MIKE SCHUSSLER: Why do Brazil’s chickens cross the ocean? To fly over SA tariffs
A string of anomalies are evident in the import of the meat and its final cost to local consumers
The story of how Brazilian chicken is slowly increasing its footprint in SA, to the detriment of the domestic poultry industry, is compelling and worth a closer look.
When one dives deep into the UN trade database Comtrade, fascinating patterns start to form, patterns that one suspects may be of interest to SA customs officials.
Brazil is the world’s second-largest chicken exporter, so poultry exports are a big and important business for the country. And while Brazil does not have the level of government subsidies the EU has, its government does more than just marketing.
The UN Comtrade database provides a standard with which one can trace exports from one country until they become imports into another, using a six-digit harmonised code system. Most countries follow this system and report export prices as free on-board and import prices on a cost insurance and freight basis.
The difference between a product’s export price and the import price of the same product should therefore only be the shipping costs and insurance of the product being transported. Sometimes the freight costs can include the offloading at the port too.
The advantage of the UN Comtrade data is that one should be able to get not just an export price but also what goods cost to transport and insure. One can also compare the price one country pays with that paid by another.
In a previous article I looked at how chicken exports from the EU somehow became cheaper on arrival in SA than they were on departure. This happens to Brazilian chicken too, but there are other interesting aspects to Brazilian exports to this country (“Let’s call the miraculous price-shedding travelling chicken what it is: dumping”, March 18. See also “Schussler is not an independent commentator on SA poultry industry”, March 23).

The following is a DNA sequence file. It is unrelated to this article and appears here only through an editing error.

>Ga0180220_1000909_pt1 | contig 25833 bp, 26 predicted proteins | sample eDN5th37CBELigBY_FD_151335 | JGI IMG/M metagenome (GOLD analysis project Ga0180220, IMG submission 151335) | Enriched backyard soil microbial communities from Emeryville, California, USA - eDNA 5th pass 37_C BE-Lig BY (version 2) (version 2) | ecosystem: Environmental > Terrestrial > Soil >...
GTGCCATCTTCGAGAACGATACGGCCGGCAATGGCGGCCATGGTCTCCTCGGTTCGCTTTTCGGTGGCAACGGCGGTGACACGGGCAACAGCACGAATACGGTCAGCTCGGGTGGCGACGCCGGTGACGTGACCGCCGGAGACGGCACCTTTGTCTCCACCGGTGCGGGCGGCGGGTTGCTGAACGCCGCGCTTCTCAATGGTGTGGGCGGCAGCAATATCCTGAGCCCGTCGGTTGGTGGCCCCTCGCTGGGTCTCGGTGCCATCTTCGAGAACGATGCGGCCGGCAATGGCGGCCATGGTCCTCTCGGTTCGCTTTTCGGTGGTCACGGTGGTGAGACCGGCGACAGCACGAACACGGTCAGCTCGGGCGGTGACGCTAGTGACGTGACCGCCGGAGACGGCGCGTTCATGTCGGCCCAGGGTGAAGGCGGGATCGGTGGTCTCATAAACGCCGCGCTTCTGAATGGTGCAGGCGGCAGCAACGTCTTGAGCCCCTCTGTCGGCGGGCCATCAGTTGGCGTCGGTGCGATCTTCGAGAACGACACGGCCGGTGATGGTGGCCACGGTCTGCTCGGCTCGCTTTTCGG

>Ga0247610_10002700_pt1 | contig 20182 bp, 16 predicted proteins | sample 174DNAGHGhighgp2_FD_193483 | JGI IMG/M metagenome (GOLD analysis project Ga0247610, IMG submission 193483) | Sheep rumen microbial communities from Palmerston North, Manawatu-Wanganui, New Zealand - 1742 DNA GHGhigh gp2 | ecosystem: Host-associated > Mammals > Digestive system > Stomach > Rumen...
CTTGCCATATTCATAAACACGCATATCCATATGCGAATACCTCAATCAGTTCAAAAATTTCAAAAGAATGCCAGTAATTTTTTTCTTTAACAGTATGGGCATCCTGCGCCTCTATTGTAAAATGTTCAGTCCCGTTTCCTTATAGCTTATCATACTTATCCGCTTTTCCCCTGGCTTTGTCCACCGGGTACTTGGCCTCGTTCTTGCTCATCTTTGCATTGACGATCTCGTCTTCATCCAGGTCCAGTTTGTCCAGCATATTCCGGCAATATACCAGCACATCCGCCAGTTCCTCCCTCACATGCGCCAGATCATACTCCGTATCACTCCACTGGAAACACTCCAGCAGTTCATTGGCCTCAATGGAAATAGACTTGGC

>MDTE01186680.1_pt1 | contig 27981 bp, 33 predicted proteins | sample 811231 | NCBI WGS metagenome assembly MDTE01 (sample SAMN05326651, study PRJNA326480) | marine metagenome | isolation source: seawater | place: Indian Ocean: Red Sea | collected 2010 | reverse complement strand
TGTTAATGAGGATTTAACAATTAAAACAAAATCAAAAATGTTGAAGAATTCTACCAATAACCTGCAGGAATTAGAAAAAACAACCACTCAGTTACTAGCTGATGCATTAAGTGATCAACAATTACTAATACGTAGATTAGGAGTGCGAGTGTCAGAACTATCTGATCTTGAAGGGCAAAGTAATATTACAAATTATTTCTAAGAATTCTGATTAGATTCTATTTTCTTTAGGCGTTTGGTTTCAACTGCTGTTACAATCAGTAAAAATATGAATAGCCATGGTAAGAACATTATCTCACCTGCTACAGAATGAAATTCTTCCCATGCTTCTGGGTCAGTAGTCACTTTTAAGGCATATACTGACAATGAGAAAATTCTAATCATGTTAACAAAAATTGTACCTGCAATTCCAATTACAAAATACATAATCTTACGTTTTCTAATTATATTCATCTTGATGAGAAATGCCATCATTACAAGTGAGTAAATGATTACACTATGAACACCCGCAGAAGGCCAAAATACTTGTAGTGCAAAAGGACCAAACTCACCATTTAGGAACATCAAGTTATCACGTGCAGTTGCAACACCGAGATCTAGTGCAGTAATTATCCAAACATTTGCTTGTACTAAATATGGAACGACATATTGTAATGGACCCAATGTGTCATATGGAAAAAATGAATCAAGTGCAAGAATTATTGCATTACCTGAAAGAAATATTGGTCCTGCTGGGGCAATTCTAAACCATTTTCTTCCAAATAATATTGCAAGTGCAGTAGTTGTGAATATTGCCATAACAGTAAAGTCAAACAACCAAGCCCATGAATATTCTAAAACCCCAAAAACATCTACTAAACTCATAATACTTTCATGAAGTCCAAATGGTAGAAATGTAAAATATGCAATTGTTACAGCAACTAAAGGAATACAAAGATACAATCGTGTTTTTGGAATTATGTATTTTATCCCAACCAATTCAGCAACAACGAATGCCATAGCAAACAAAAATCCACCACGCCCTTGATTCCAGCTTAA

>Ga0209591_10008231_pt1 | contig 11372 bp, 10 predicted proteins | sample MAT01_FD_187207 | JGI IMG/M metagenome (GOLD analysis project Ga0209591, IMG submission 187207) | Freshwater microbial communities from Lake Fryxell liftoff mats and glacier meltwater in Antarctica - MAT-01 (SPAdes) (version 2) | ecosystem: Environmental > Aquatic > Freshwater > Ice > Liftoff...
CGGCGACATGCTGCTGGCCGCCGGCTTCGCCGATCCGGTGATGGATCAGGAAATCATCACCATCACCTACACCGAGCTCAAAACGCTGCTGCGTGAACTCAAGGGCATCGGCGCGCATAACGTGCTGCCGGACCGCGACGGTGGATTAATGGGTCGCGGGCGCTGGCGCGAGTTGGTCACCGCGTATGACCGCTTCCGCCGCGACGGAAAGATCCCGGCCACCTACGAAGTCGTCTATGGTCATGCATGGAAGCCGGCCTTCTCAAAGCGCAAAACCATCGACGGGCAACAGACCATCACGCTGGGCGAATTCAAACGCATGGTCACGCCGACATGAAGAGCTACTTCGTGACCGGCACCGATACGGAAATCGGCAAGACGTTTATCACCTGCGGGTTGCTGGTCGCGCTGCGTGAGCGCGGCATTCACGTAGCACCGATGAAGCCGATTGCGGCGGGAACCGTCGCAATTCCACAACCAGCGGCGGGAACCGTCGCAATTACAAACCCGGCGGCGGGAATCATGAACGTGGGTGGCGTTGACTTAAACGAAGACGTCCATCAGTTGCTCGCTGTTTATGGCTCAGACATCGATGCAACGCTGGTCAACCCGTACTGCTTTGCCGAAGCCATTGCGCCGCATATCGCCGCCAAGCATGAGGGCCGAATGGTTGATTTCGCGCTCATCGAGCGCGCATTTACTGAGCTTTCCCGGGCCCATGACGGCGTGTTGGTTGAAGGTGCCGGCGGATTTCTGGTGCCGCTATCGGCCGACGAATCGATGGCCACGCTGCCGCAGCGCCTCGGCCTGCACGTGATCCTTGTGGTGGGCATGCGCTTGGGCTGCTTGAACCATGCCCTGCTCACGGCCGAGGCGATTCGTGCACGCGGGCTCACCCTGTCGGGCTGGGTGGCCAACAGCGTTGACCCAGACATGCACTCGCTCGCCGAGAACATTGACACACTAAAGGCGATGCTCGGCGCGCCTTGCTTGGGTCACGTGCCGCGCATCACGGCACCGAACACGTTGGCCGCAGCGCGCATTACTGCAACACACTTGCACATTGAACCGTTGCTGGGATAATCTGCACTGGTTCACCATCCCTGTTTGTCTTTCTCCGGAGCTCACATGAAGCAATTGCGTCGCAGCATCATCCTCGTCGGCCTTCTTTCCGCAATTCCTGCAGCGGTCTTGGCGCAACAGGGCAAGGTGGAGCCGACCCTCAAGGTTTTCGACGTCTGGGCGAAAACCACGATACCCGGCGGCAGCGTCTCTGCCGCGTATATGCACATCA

If we follow the prices and flows of Brazilian chicken from Brazil at the four-digit level and then compare the numbers reported by importing countries, we will notice that SA is either getting the deal of a lifetime or is being sold a lie.
Overall, Brazilian chicken exported to SA costs less than half the average Brazilian global chicken export price. In fact, Brazil loves SA so much that in the two years to mid-2020 we paid an average of just R9.72/kg for frozen chicken across all categories, compared to the average price of Brazilian global exports of chicken meat of R22.70/kg.
At the more detailed six-digit code level some things are perhaps better explained, as we can then follow the two biggest chicken subcategories of Brazilian exports — frozen whole birds and frozen chicken pieces. Almost all chicken exports are frozen, and the six-digit codes allow us to compare the export and import volumes and prices of these two main categories via the same Comtrade data.
Generally, Brazil exports smaller volumes of frozen whole chickens (or “whole frozen chicken not cut in pieces”, as the official description reads) to SA than it does frozen chicken pieces. But surprisingly, even the whole chickens sold to SA are sold at 25% less than the average Brazilian export price of whole chickens to the world.
In the two years to April 2020 whole frozen birds for export to SA cost R16.30/kg as they were loaded in Brazil, compared to the world average for Brazilian frozen whole bird of R20.10/kg. Over the same two-year period the Brazilian farm gate price for whole chicken was R16/kg. So Brazilian chicken producers made next to no profit on frozen whole chicken exports to SA.